• WikiCitingRetracted: To provide a list of citing-retracted journal articles, conference papers and book chapters. WL-citing-retracted can be used to check scientific publications that have cited retracted articles, and used information that compromises their quality regarding used data, or methods and even conclusions. In particular, WL recommends that scientists check the status of all publications in their reference list before publishing a manuscript.

    Citation of retracted articles is not negligible (see aforementioned articles), and WL can potentially help researchers to avoid using the piece of information from a retracted article, which is still available in citing-retracted articles.

    Further reading on this topic:

    Paul E. van der Vet and Harm Nijveen (2016). Propagation of errors in citation networks: a study involving the entire citation network of a widely cited paper published in, nd later retracted from, the journal Nature. Research Integrity and Peer Review, 1:3. DOI 10.1186/s41073-016-0008-5. Available at: Link to article.
  • For WikiCitingRetracted, consider visiting WikiCitingRetracted.

  • Classified-citations: To provide excerpts from published literature, which explicitly identify limitations or positive aspects of other published research. The intention of this page is to gain exposure to relevant information in these excerpts, which might otherwise go largely unnoticed. Researchers can use this page in two ways. Firstly, to find potential issues with publications of interest or articles that they intend to reference in their own manuscripts. Secondly, to gain exposure to important critical citations made within their own publications by submitting excerpts of their work to WL for publication on this page.

    For example: the following excerpt is taken from Thomas et al. (2014), Numerical modelling and graph theory tools to study ecological connectivity in the Great Barrier Reef, Ecological Modelling, v 272, 160-174.

    This excerpt shows a limitation regarding mesh-resolution by Luick et al. (2007) and Paris et al. (2007). However, readers of both Luick et al. (2007) and Paris et al. (2007), which are both highly cited articles, are unlikely to know about this important information noted by Thomas et al. (2014). Consequently, researchers using information from Paris et al (2007) and Luick et al (2007) may make errors in their own work, which could have been avoided had they read the comments from Thomas et al. (2014). Therefore, WL strongly encourages scientists to generate links to their own articles in order to gain exposure to important information, which might otherwise go largely unnoticed.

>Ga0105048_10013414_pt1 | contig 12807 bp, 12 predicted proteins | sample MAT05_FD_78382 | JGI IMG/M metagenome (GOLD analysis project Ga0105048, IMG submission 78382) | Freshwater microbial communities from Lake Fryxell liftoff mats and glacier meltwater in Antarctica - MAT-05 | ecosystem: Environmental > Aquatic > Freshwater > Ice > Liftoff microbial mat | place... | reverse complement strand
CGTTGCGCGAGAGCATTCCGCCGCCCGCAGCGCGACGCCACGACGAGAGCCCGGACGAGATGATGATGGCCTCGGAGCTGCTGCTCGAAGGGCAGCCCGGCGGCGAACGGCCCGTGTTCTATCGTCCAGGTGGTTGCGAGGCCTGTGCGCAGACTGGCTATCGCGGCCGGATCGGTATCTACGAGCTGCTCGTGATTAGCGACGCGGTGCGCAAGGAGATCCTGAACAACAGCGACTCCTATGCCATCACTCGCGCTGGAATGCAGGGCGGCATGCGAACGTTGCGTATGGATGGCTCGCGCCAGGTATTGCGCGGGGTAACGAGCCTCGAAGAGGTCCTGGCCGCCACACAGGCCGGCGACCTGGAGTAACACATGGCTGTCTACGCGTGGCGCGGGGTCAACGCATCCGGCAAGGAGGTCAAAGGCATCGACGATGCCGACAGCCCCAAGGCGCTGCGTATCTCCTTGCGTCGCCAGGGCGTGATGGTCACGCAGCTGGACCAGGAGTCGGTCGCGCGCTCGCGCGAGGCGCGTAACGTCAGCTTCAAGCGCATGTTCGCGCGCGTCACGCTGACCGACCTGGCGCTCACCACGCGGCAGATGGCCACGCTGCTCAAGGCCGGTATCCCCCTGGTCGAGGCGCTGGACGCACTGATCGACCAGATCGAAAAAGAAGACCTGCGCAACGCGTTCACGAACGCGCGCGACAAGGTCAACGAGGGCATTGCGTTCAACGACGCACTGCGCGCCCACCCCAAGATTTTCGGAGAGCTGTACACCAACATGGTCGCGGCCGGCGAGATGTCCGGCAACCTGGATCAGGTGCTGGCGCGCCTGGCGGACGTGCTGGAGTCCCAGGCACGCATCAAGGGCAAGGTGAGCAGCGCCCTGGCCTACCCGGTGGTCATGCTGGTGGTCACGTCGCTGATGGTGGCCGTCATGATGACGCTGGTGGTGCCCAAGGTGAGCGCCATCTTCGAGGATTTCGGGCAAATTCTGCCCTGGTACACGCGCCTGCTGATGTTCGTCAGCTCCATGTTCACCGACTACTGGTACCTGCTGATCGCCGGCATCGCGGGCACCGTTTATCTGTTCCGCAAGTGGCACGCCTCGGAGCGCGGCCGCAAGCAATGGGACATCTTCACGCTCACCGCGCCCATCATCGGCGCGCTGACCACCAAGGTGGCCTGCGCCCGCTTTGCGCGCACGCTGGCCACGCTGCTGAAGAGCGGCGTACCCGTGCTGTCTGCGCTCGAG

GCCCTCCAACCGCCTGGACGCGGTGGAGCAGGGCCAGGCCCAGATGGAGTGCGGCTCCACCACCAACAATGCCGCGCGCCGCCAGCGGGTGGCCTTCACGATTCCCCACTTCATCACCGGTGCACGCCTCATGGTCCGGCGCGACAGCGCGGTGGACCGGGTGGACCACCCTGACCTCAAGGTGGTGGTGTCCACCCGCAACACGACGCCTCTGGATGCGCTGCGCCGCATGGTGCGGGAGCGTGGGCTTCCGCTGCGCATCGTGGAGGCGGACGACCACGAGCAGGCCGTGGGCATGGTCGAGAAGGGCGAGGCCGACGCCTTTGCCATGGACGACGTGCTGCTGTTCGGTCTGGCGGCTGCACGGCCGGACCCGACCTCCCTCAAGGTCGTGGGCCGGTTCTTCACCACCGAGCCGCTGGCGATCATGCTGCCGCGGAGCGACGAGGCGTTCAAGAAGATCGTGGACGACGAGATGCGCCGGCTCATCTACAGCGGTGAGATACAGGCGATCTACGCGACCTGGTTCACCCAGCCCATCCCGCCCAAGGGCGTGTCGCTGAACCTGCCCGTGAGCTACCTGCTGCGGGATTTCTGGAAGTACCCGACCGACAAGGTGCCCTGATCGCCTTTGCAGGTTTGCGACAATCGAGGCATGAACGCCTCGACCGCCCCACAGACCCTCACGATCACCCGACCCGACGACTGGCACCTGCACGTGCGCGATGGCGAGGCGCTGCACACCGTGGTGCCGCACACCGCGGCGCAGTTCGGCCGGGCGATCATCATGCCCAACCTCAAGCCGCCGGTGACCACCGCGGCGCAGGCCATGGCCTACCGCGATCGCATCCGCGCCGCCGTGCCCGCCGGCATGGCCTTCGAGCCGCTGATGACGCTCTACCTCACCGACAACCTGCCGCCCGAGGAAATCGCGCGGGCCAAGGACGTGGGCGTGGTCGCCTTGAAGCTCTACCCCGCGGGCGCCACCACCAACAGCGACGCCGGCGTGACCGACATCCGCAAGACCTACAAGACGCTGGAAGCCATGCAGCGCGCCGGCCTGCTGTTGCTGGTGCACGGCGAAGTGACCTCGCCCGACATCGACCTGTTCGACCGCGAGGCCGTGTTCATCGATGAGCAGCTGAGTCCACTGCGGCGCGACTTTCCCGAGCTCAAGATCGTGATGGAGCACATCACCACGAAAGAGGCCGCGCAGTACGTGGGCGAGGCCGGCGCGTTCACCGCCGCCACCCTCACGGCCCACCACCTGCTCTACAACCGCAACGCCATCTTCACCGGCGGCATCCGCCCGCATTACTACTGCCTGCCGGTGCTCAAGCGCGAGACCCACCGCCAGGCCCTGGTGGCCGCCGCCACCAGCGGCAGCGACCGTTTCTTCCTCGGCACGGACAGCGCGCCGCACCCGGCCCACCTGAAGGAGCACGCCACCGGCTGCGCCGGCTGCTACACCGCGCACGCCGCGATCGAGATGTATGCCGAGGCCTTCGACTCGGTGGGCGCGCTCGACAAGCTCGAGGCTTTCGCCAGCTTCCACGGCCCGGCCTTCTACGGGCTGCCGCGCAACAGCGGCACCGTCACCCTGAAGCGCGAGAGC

A simplified visual description of citation-network is provided below:

    Observe that Thomas et al. (2014) has provided a critique concerning two highly-cited articles.

    Consequently, readers of both Paris et al. (2007) and Luick et al. (2007) can benefit from this critique provided by Thomas et al. (2014), and Thomas would no longer have this critique lost among the various citations referring to Paris's and Luick's articles.

    Classified citations commonly fit under the three main categories POSITVE (supporting), NEUTRAL (mentioning), and NEGATIVE (contesting).

  • For Classified Citations, consider visiting Scite.ai.

  • WL-Erratum (also Corrigendum and Improper-citations): To provide rectification regarding Erratum, Corrigendum, and regarding a citation towards any article. On numerous occasions we read a citation that misinterpreted another work, and this database aims to allow corrections of these improper citations. This database integrates Erratum, Corrigendum and Improper Citations under the same umbrella.

  • For Erratum/Corrigendum/Improper-citations, consider visiting WikiErratum.
  • Deceptive Publishers: To provide a list of journals that may be potentially defined as predatory journals, so that the peer-review process may be largely affected and so the quality of an article published in such journal.

  • For Deceptive Publishers, consider visiting BeallsList.

  • "Strange times are these in which we live when old and young are taught falsehoods in school. And the person that dares to tell the truth is called at once a lunatic and fool." Plato? George Francis Train?